Dolores Prato

DoloresPrato

Dolores Prato is a major but sometimes neglected Italian author.

She is perhaps most well-known for Giù la piazza non c’è nessuno (Nobody is in the Square), in which she recounts her childhood in an odd, rich family at the beginning of the twentieth century. The book has a strange history: its first version, published by Einaudi in 1980, was revised and significantly changed by the author Natalia Ginzburg, who reduced it to 300 pages (from the original 700) and removed the novel’s linguistic peculiarities. However, Dolores Prato was not happy with the edit and she rewrote the book (when she was almost ninety). Her version was finally published in 1997.

She also wrote Campane a San Giocondo (Bells in San Giocondo): published in 1963, the novel is about Don Pacì, a revolutionary priest who fights against the reactionary attitudes and inhuman ideas of his fellow clerics.

The short, brilliant Scottature is a good starting point for getting to know this author.

Featured reading group title:

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Scottature (Burnings), Macerata: Quodlibet, 1996

A young girl, the niece of an important cleric, is going back home for a few days from the convent where she studies. She has to face the death of her mother and a secret about her older sister, about both of which the nuns in the convent had always refused to tell her anything. The “burnings” of the title are the difficulties and sorrow of life, from which the convent, she has been told, will protect her. But back from her holidays she decides that she wants those burnings, she wants to live.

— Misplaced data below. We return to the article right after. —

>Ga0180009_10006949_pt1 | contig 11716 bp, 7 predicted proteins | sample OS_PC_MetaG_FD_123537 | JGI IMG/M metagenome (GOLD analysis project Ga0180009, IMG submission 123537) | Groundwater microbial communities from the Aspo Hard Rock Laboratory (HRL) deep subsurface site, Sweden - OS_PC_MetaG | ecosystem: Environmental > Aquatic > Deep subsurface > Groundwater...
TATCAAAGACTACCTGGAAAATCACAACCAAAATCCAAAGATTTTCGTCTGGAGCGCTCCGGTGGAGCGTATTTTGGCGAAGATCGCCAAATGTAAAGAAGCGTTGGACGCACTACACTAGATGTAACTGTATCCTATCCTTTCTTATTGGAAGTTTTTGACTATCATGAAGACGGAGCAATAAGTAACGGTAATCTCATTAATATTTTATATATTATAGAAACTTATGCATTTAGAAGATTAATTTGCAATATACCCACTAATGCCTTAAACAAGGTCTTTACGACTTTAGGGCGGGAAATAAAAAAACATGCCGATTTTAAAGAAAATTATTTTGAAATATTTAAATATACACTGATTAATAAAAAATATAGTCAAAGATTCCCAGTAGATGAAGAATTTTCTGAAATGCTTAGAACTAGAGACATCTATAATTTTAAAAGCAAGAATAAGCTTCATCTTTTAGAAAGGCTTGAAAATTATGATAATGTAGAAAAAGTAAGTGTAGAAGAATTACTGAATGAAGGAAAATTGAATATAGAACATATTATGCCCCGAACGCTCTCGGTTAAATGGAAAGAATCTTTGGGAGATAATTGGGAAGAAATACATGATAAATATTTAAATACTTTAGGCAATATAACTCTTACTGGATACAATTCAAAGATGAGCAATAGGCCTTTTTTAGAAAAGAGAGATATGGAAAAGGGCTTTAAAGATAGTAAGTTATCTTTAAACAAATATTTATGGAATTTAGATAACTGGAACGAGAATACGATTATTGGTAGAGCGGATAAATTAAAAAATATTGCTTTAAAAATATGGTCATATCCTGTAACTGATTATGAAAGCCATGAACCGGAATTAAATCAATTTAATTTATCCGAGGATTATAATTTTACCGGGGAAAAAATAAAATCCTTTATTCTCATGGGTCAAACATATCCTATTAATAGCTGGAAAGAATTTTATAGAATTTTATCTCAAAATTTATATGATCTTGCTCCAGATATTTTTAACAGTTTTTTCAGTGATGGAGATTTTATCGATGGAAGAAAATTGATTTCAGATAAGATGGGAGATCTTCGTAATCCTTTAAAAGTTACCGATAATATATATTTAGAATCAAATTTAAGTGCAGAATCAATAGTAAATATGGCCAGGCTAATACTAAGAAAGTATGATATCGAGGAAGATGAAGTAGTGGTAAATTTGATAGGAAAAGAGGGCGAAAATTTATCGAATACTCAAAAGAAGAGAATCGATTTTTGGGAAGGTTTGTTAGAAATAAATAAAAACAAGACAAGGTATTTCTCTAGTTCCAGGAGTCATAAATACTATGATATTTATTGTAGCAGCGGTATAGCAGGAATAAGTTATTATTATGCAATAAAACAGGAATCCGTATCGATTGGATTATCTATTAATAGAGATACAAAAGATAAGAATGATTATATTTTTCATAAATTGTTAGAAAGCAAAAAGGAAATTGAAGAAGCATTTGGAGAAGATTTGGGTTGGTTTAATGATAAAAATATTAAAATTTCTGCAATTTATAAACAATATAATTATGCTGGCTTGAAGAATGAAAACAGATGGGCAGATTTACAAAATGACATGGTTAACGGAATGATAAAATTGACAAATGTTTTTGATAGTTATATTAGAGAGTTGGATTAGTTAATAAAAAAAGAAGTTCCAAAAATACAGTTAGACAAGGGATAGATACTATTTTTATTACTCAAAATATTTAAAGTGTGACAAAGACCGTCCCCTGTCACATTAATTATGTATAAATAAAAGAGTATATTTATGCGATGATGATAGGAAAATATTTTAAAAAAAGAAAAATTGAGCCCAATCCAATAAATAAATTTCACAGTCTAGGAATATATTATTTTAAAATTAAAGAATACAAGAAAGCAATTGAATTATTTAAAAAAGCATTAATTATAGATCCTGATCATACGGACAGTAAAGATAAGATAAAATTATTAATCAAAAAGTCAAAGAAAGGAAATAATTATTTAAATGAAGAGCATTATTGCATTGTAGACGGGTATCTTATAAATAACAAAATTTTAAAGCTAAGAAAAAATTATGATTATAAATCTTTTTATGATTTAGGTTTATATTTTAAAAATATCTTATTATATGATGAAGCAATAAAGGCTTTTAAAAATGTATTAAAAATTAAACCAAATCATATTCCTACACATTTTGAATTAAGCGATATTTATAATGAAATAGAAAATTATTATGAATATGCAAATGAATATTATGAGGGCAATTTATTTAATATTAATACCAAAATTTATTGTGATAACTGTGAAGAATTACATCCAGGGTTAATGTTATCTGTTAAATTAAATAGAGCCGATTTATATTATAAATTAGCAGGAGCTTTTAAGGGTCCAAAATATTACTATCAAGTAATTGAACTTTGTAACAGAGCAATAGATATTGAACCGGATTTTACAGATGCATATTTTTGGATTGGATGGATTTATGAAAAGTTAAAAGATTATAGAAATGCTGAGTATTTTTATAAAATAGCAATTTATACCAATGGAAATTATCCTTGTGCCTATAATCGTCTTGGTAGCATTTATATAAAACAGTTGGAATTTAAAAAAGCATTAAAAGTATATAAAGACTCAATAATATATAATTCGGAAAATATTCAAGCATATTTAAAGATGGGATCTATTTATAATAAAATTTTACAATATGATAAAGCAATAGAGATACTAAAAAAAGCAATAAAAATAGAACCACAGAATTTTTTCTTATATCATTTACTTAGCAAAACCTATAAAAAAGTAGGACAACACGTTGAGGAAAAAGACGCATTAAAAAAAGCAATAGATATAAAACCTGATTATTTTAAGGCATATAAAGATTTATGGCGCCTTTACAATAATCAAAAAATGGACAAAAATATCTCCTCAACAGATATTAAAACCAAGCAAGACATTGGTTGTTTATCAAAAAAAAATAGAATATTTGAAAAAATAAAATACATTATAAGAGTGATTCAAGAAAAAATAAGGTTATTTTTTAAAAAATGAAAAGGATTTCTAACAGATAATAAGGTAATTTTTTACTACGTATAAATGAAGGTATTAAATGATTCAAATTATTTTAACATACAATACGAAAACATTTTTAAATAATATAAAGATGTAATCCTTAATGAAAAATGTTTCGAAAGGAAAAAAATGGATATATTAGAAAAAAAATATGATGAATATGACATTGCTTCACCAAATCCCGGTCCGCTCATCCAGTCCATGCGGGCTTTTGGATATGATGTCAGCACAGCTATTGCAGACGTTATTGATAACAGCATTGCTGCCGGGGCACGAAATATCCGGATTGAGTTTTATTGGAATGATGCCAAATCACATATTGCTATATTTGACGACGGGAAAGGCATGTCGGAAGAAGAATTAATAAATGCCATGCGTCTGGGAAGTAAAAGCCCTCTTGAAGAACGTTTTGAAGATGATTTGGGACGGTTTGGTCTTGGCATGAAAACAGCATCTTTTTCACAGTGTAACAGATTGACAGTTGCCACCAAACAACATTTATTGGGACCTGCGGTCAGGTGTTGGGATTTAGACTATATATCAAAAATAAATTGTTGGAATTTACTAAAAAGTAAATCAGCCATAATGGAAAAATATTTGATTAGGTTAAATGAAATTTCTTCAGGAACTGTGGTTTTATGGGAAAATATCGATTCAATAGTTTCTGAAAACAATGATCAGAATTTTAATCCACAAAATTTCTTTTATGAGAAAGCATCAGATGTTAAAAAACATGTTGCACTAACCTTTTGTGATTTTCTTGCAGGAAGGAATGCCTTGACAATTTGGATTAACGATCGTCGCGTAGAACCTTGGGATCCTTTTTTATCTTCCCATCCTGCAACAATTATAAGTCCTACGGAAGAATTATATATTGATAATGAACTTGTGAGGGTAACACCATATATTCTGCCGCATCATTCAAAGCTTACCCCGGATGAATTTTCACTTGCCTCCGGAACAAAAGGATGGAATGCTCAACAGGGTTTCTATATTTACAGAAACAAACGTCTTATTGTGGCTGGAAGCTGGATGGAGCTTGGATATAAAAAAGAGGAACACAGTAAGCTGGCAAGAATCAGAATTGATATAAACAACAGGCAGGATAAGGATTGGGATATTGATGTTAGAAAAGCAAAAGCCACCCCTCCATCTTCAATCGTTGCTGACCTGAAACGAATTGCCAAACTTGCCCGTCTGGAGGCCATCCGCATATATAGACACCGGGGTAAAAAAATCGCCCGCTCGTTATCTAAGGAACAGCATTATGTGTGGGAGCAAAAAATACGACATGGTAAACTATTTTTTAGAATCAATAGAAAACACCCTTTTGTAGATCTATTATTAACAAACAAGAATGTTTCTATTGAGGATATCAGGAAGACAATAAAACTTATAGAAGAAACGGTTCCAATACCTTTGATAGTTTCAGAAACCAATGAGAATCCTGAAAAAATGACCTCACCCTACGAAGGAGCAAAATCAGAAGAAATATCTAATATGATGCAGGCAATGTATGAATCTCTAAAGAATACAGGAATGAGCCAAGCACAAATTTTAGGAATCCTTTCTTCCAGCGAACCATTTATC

When it was published in Italy, it attracted brilliant reviews. The critics all mention Prato’s ability to tell this story with both brutal honesty and irony.

2 Comments

  1. Laura Bennett says:

    I enjoyed Scottature. I hadn’t realised it was autobiographical until I had finished it and was rather surprised. The poetic style put me in mind of Isabel Allende. As a short story it is a tantalising glimpse of convent life. I would have thought it would be more successful in translation in a collection with Prato’s other autobiographical works rather than as a stand alone story.

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  2. Monica says:

    To be honest, I hadn’t even heard of Dolores Prato before I ran across this very short story of hers. And, to be even more honest, I’m glad I hadn’t. I believe that, with Dolores Prato, it does happen to you what should be happening with every book, every author you might encounter: you get totally absorbed, completely engrossed in the Word. Your astonishment is only increased by ignoring who’s concealed behind the words you’re reading. Much more than the Fact – which, nonetheless, seems just perfect in its lack of redundancy, in its marvellous, meagre simplicity – the Word, in Dolores Prato’s writing, is just so powerful that you couldn’t believe how an author like this has passed almost totally unnoticed in Italian history of literature. Each single word, phrase and sentence, seem to come out of Dolores Prato at the same time limpid and spontaneous, and yet meticulously planned towards a perfect balance of lightness and seriousness: everything is important, everything is filled with meaning, but you couldn’t recognize any heaviness, not the slightest sign. In many ways, Dolores Prato’s writing reminds me of Virginia Woolf’s pure, intangible greatness.

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